On Friday evening, August 30, the annual meeting of the Green Walk Mission, conducted by Mr. Wm. Olney, jun., was held at the Tabernacle Lecture Hall. To his own deep regret, the senior Pastor was unable to be present, having only partially recovered from a severe attack of rheumatism. Pastor J. A. Spurgeon presided, and expressed his hearty appreciation of the useful work carried on in Bermondsey in connection with the earnest section of the church, which has Mr. Wm. Olney, jun., for its worthy leader. He concluded an earnest and appropriate address by presenting to the Rev. Canon Tugwell, the Rector of Bermondsey, twenty- three volumes of the “Metropolitan Tabernacle Pulpit,” and four volumes of the “Treasury of David,” which had been subscribed for by Mr. Olney and his friends, as a token of their gratitude to him for the loan of the boys’ schoolroom, Star Corner, for their Sunday evening services while their usual place of meeting was under repair. As the public prints are frequently employed to publish abroad acts of discourtesy and high-handed intolerance on the part of certain clergy of the Church of England, we take great delight in recording a fine instance of conduct of the opposite kind.

    Canon Tugwell with the utmost readiness lent his schoolroom to our friends, and in the most unaffected and fraternal manner came to this annual meeting of the Mission, and made a thoroughly hearty and earnest speech. This is the more noteworthy because there has been a hot controversy of late in his parish in reference to the rector’s rate, and some of our friends have been to the front in opposition, and will be again should the matter be further mooted. There is, however, nothing personal in the conflict. Everyone regrets that there should be any sort of contest with Mr. Tugwell, and many find it hard to carry out their conscientious convictions when so good and. kindly a clergyman is concerned. Mr. Tugwell has the great sense to know and see this. He does not act in a friendly manner merely to those who agree with him in all points, but he treats with unlooked-for kindness those who differ from him. Long may the Canon be spared and prospered, and may all evangelical believers on both sides of the State-church battle be led to follow his example. We can fight cut the battle of religious equality and disendowment, and yet unite upon all the grand points whereto we are both agreed. Principle we can never sacrifice, nor ask others to sacrifice theirs, but we can, as Christians, regret the cause of difference and remember the still more important reasons for spiritual unity.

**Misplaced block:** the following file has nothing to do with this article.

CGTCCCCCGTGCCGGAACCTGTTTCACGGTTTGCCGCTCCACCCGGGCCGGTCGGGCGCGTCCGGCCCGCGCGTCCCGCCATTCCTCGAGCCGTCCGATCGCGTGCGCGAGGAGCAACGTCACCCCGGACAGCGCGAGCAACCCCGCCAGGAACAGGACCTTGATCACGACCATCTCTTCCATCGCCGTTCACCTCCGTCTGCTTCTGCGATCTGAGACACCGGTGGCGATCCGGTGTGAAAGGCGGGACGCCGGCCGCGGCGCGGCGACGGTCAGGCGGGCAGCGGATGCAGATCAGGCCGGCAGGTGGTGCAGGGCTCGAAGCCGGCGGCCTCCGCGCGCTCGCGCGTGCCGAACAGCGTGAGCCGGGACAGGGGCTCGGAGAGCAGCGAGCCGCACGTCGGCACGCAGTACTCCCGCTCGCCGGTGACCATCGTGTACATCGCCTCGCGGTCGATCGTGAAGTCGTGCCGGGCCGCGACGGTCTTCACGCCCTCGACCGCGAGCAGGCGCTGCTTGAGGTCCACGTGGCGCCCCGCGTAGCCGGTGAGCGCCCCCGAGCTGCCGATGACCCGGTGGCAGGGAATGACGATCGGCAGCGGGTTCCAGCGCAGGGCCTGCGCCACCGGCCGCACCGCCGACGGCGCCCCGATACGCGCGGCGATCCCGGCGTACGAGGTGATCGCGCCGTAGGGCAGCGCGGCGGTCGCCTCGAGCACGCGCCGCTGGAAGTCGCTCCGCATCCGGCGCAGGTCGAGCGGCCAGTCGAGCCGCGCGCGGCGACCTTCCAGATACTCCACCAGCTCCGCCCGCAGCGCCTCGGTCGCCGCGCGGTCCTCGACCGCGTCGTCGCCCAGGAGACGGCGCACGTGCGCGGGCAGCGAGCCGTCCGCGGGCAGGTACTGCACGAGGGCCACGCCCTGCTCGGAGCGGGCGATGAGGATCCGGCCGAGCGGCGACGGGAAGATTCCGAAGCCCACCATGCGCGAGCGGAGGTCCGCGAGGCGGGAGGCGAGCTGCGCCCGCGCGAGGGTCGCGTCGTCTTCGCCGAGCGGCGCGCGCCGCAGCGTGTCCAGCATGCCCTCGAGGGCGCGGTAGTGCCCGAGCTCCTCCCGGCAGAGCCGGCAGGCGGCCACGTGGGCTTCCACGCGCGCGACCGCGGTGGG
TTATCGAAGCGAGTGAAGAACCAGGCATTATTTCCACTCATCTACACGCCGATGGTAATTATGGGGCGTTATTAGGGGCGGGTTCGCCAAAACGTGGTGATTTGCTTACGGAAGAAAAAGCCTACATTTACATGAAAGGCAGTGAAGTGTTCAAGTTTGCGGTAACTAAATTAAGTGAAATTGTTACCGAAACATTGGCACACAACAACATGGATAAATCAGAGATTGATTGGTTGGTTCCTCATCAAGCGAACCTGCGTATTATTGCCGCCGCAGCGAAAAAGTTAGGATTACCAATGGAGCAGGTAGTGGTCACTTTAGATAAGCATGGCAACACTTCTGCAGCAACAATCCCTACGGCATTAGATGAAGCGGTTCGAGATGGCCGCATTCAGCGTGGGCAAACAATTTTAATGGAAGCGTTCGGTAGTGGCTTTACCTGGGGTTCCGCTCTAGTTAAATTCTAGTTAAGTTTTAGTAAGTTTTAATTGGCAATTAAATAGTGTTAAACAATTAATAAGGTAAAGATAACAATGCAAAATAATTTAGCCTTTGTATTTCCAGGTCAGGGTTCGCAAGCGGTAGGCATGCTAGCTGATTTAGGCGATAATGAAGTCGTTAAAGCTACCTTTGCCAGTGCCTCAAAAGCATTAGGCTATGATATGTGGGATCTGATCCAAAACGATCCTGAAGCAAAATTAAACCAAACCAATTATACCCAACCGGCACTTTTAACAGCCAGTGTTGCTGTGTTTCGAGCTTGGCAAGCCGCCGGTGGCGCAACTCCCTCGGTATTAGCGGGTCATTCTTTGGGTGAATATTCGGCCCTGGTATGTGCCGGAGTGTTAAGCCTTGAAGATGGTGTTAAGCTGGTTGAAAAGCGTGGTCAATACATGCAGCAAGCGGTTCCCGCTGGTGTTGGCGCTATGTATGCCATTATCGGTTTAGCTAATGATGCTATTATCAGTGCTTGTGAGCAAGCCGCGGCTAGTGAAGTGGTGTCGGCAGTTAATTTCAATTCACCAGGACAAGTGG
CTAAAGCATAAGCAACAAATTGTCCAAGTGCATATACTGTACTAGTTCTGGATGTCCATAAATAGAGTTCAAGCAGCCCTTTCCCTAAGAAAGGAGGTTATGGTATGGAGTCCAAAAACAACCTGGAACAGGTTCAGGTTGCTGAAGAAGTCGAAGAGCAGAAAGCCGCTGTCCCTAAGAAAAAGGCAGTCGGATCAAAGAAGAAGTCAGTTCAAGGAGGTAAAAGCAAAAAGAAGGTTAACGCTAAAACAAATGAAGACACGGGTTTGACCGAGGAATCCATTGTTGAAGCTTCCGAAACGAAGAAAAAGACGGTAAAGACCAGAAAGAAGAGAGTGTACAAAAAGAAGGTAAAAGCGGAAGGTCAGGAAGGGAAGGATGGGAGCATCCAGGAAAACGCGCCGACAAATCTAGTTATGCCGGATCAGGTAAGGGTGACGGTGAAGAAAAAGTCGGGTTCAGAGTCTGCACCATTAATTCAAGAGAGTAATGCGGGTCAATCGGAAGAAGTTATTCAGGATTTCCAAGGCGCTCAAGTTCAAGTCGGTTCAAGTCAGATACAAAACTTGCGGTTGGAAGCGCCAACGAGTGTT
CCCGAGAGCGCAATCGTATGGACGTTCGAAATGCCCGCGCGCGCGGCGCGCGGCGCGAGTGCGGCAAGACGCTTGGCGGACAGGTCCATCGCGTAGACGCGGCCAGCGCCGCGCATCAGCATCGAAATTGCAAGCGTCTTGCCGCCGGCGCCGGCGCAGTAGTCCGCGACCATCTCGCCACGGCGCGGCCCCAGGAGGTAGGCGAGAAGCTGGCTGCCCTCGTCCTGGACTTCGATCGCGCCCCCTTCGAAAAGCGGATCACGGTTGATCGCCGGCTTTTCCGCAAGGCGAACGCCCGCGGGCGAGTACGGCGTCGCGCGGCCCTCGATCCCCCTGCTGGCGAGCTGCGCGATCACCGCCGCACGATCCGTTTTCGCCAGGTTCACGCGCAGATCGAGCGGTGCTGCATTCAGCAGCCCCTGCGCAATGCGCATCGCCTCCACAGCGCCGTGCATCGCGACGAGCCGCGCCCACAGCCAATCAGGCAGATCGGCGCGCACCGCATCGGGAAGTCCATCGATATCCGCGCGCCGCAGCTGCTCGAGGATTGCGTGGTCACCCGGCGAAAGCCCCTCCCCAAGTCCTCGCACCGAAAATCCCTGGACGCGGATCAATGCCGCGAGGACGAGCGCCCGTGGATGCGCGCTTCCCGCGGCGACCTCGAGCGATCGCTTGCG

The Canon in his speech said many kind things of Mr. Spurgeon, and of the good work accomplished in Bermondsey by Mr. Olney’s Mission. The report was eminently satisfactory, and the speeches were full of life and fire. We wish the utmost success to this holy work in one of the most needy neighborhoods in London. If other Christian men would imitate Mr. W. Olney, and commence similar mission no portion of our great cities would remain without the means of grace. Gentlemen in business, with a good education, are there not many of you who would find it a great joy to gather around you a people saved by your instrumentality, and lead them forward in the service of the Lord? On Monday evening, Sept. 2, the annual meeting of the Tabernacle Loan Tract Society was held at the Tabernacle, in conjunction with the usual prayer-meeting. The pastor presided, and presented several special requests for prayer for various objects; and then the Society’s annual report was read by the Hon. Secretary, Mr. F. Wood. This stated that during the past year over four thousand families had been visited every week, and upwards of fifty thousand of the pastor’s sermons had been circulated, with great signs of divine approval, several interesting instances of which were mentioned, showing that the sermons bad been blessed to the sick and dying, the young, backsliders, and all classes of individuals, Ninety-two districts are regularly visited by seventy ladies and twenty gentlemen, some of whom have engaged in the work from the commencement, twelve years ago. The secretary expressed his hearty thanks to his assistant, Mr.G. Woods, and the Committee, for their co-operation, and announced that the total receipts had amounted to £62 17s. 2d., and the expenditure to £57 1s. 7d. In conclusion he earnestly entreated the sympathy, help, and prayers of all present, and stated that during the year they had been cheered by the confessions of more than sixty souls, who had declared themselves to have been saved by this instrumentality. Several addresses were delivered, and two American brethren briefly and affectionately addressed the meeting.

    Mr. Spurgeon seemed to be supremely happy as the instances of blessing upon the printed sermons were mentioned one by one. Who could refrain from praising God while listening to such gladsome tidings? We do not know of any effort that is carried on upon such a scale for so small an expense, and is attended with so large a blessing. In a certain town in the north of England these sermons are lent from house to house, as loan tracts, by the rector and his curate; and they have seen a marked blessing following their circulation. Where ordinary tracts have been refused, or never read the sermons have obtained a hearing.